In the aftermath of the summit finish on the Grand Colombier, the Tour de France peloton entered the Alps on Saturday in a spectacular way. In what was a monstrous stage, the intensity never dropped and major gaps were made. For a long time, Thibaut Pinot tried to really break away, but the yellow jersey’s team never gave the fugitives a chance. A race of attrition therefore took place as the stage progressed. David Gaudu was left distanced by the main favorites in the last climb of the day, and eventually reached the finish in eleventh place. On Saturday, he slipped down to tenth overall. A second stage in the Alps will close the second week of the Tour tomorrow.

For the first time since the start of the Tour, the riders were to tackle a stage featuring more than 4000 meters of climbing on Saturday. Across the 151 kilometres leading to Morzine, five climbs were listed, including three of first-category and one Hors Category: the Col de Joux Plane (11.7 km at 8.5%), whose summit was located just thirteen kilometres before the finish line. However, the first part of the race also had its impact. The start was even given twice, since a huge crash in the first five kilometres neutralized the race for about thirty minutes. “We felt that it was nervous and tense at the beginning, even more so after the light rain at the start”, explained Thibaut Pinot. “There was this big crash, then everyone wanted to be in the breakaway. It was a high-pressure start to the stage.” In the first 1st-category climb, namely the Col de Cou, the French climber made an attack to join the leading group and go for the stage victory. Yet, his hope to succeed was immediately shut down. Thibaut Pinot and a few others did try to give momentum to the break, but the peloton led by Jonas Vingegaard’s Jumbo-Visma never gave them more than forty seconds. “I first wanted to reduce the group because we weren’t working together so well, but it was really hard mentally to see that the whole Jumbo-Visma train was pulling behind”, explained Thibaut.

“You need to adapt and try to give the best”, Philippe Mauduit

The fight still kept on going for about fifty kilometres, before the yellow jersey group finally caught the fugitives at the bottom of the Col de la Ramaz (14 km at 7%), the penultimate climb of the day. “The most dangerous rider up front was ten minutes back overall, but the breakaway never had more than a minute,” said Philippe. “Thibaut had good legs, he was in front, but if some decide that the breakaway should not go, it just doesn’t. It’s like that. You need to adapt and try to give the best every day. We wanted to be aggressive, we tried, but it doesn’t always work”. Although it all came back together, the race did not calm down. On the contrary, the pace further increased, and what was left of the bunch continued to reduce. After getting the support of Stefan Küng, Kevin Geniets and Valentin Madouas until the Col de la Ramaz, David Gaudu tried to follow the GC favourites, and fought hard until the top to tackle the descent inside a group of about fifteen riders. The Breton proved attentive in the downhill and safely kept his position until the Col de Joux Plane. However, when the pace intensified on the first slopes, the Groupama-FDJ leader was forced to let the yellow jersey group go and take his own pace. In the lead, Jonas Vingegaard and Tadej Pogacar fought as expected, but were eventually surprised by Carlos Rodriguez in the downhill to Morzine.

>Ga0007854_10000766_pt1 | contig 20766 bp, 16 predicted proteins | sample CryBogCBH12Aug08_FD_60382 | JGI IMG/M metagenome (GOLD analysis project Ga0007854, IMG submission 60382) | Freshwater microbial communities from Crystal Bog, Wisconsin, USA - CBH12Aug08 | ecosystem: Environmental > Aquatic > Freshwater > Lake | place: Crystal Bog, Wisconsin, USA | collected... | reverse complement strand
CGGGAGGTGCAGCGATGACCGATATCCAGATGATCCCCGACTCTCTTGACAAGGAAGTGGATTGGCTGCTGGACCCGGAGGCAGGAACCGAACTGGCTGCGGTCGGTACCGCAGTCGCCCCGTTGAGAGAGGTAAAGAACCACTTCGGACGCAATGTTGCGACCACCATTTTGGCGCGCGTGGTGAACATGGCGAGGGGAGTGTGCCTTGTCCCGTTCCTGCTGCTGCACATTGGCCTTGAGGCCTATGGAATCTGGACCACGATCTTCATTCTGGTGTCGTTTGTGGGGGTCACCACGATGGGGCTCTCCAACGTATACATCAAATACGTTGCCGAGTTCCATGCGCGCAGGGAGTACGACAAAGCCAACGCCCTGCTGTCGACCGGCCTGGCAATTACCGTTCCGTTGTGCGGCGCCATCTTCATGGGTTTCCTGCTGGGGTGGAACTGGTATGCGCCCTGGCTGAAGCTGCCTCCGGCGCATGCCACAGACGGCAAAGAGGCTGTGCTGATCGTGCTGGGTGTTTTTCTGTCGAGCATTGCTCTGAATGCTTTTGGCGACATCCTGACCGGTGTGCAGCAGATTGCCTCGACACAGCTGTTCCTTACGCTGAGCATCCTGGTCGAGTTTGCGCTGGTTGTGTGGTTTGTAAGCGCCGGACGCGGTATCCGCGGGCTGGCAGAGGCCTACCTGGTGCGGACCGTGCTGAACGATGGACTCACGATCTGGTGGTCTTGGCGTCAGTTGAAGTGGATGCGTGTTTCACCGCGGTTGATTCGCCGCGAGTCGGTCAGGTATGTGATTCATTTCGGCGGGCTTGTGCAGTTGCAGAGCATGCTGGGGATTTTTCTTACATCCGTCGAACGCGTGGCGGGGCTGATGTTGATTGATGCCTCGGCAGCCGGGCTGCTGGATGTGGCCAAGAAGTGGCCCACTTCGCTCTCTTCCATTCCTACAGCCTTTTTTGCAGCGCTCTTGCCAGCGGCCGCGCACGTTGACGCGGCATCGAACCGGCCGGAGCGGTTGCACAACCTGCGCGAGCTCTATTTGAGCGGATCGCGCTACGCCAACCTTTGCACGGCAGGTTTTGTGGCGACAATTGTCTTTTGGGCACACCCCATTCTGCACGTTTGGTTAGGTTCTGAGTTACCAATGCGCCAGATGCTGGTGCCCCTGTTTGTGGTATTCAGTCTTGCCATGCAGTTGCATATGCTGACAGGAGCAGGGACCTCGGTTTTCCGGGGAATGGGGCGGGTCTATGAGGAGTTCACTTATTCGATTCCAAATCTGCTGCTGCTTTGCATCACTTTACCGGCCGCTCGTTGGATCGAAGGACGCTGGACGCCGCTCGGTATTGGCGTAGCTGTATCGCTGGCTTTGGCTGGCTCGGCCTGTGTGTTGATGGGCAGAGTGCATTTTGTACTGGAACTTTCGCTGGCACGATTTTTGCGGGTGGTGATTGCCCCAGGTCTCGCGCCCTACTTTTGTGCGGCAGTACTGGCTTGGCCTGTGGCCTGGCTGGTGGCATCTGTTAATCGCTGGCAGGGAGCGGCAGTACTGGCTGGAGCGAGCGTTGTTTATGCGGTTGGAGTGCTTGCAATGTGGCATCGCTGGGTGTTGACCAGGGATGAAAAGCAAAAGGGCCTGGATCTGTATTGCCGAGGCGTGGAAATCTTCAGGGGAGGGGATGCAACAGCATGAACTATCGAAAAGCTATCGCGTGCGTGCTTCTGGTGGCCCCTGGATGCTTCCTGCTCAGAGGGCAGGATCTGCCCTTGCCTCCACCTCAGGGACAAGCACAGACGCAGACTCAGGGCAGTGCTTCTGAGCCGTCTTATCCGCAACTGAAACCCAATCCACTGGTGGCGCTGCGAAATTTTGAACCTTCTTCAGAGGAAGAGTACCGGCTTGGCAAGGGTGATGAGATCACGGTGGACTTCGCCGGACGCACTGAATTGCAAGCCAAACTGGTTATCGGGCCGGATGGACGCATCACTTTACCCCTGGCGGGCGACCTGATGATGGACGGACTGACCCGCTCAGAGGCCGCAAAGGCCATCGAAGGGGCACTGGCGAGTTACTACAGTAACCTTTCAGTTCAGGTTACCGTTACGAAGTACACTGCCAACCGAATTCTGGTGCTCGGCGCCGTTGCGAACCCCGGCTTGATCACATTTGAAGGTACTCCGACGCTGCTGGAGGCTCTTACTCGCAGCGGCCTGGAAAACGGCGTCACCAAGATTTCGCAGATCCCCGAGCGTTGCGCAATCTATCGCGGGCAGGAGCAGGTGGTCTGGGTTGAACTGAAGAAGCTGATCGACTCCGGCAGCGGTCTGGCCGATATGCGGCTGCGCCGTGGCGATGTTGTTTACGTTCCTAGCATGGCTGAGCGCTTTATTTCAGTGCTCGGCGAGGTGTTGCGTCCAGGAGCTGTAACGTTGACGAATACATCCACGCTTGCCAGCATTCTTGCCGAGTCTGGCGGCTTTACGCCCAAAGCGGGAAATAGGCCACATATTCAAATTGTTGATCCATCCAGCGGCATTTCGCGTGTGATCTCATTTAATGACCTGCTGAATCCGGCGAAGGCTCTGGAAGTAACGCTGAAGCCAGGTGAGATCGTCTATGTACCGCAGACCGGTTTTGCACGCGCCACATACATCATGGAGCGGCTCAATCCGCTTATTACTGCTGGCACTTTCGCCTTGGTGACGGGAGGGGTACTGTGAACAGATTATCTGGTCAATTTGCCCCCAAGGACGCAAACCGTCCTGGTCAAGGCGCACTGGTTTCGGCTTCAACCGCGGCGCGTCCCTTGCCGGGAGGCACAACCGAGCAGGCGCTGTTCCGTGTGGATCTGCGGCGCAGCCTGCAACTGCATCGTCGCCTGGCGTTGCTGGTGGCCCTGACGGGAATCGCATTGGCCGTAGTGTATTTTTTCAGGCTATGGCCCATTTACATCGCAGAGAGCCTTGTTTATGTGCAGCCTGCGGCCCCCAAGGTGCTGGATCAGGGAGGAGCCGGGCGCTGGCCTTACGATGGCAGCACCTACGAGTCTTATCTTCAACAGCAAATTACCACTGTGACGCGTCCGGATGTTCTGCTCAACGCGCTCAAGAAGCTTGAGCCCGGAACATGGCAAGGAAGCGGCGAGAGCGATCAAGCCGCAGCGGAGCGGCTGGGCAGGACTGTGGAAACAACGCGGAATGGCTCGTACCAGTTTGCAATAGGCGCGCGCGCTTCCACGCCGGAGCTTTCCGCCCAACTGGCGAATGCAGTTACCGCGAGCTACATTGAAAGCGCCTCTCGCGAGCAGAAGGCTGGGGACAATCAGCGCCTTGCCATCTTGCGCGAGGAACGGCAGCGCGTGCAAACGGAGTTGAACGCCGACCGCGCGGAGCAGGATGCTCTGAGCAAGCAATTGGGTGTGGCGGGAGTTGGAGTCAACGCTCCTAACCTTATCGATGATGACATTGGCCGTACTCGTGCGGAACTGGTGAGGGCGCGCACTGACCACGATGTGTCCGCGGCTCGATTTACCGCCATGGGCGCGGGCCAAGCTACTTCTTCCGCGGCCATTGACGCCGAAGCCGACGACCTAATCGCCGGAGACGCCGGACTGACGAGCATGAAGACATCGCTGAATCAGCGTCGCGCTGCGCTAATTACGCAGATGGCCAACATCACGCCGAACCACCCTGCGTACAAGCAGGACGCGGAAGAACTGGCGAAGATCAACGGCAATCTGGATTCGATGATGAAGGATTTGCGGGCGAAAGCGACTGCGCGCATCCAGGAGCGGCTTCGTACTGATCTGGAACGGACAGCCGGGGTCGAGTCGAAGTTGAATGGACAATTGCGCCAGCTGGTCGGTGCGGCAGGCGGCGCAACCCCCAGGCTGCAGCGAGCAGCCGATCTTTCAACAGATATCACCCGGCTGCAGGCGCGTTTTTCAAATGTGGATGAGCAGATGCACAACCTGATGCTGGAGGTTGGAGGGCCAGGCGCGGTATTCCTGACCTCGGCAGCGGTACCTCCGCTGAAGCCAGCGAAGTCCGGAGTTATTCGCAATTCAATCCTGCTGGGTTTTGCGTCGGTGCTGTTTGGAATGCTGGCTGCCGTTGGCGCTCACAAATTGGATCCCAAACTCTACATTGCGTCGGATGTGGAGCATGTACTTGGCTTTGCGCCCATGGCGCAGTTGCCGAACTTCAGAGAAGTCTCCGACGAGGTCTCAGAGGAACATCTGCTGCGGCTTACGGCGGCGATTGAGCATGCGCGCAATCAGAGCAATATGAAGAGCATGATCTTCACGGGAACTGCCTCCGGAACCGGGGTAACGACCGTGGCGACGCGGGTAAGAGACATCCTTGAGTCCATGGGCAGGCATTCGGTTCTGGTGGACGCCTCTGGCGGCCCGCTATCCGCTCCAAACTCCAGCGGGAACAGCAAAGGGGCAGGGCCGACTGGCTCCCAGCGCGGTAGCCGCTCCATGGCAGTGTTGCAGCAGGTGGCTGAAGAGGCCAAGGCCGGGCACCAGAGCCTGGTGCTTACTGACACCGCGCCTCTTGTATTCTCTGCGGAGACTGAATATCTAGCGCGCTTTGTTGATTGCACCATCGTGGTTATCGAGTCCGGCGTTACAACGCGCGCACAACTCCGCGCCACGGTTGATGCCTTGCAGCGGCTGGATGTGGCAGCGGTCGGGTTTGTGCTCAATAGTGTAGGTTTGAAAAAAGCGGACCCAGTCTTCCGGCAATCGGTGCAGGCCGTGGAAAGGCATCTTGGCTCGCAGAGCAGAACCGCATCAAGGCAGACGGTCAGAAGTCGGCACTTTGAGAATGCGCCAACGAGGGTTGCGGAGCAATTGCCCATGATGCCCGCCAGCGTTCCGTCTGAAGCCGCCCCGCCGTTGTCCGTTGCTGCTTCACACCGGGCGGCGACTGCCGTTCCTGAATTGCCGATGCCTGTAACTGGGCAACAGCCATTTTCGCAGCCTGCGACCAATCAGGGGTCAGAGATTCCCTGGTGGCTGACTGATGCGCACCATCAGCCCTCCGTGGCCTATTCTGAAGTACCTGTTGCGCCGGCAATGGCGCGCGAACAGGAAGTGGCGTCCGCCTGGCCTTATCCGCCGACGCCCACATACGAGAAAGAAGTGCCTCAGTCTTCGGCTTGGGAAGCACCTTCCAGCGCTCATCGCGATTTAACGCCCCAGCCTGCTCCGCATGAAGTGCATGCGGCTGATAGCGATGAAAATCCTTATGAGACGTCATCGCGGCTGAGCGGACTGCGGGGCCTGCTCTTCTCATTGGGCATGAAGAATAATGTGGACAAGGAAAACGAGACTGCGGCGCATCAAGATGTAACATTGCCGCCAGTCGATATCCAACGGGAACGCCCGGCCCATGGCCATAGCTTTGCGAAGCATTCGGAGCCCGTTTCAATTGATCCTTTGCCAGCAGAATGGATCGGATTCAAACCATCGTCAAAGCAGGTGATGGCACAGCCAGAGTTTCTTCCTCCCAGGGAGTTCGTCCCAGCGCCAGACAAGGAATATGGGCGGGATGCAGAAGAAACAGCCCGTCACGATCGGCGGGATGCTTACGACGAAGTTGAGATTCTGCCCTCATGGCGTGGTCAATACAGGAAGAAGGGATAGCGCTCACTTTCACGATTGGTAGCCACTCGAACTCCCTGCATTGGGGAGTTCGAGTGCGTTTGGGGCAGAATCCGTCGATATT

“We’ll try again, and if it doesn’t work, we’ll go for it again”, Thibaut Pinot

David Gaudu finished six minutes after the Spaniard, in eleventh position. “My day in two words? Flat out”, he summed up. “It was flat out from start to finish. It was hard, and I can’t go much faster. There isn’t much else to say. They went very fast at the bottom of Joux Plane, and I couldn’t keep up. I was already at the limit when I reached the top of La Ramaz. I wasn’t as good as other days today, and on the Tour, you pay for it”. “David is at his best level, he is even stronger than last year”, claimed Philippe Mauduit. “That’s how it is, that’s high-level sport. From time to time, you come across stronger competitors. The guys are doing everything right, they’re doing what they need to do, but it is not enough”. After a stage which eliminated some GC contenders through crashes, failures, and created huge gaps, David Gaudu remains in the top-10 overall (10th) but the Frenchman now has other ambitions. “We’ll forget this day quickly and focus on tomorrow,” he added. “We will try again, and if it does not work, we’ll go for it again”, said Thibaut. “We’re still ambitious”, concluded Philippe. “We want to take this breakaway which would allow us to win a stage”.

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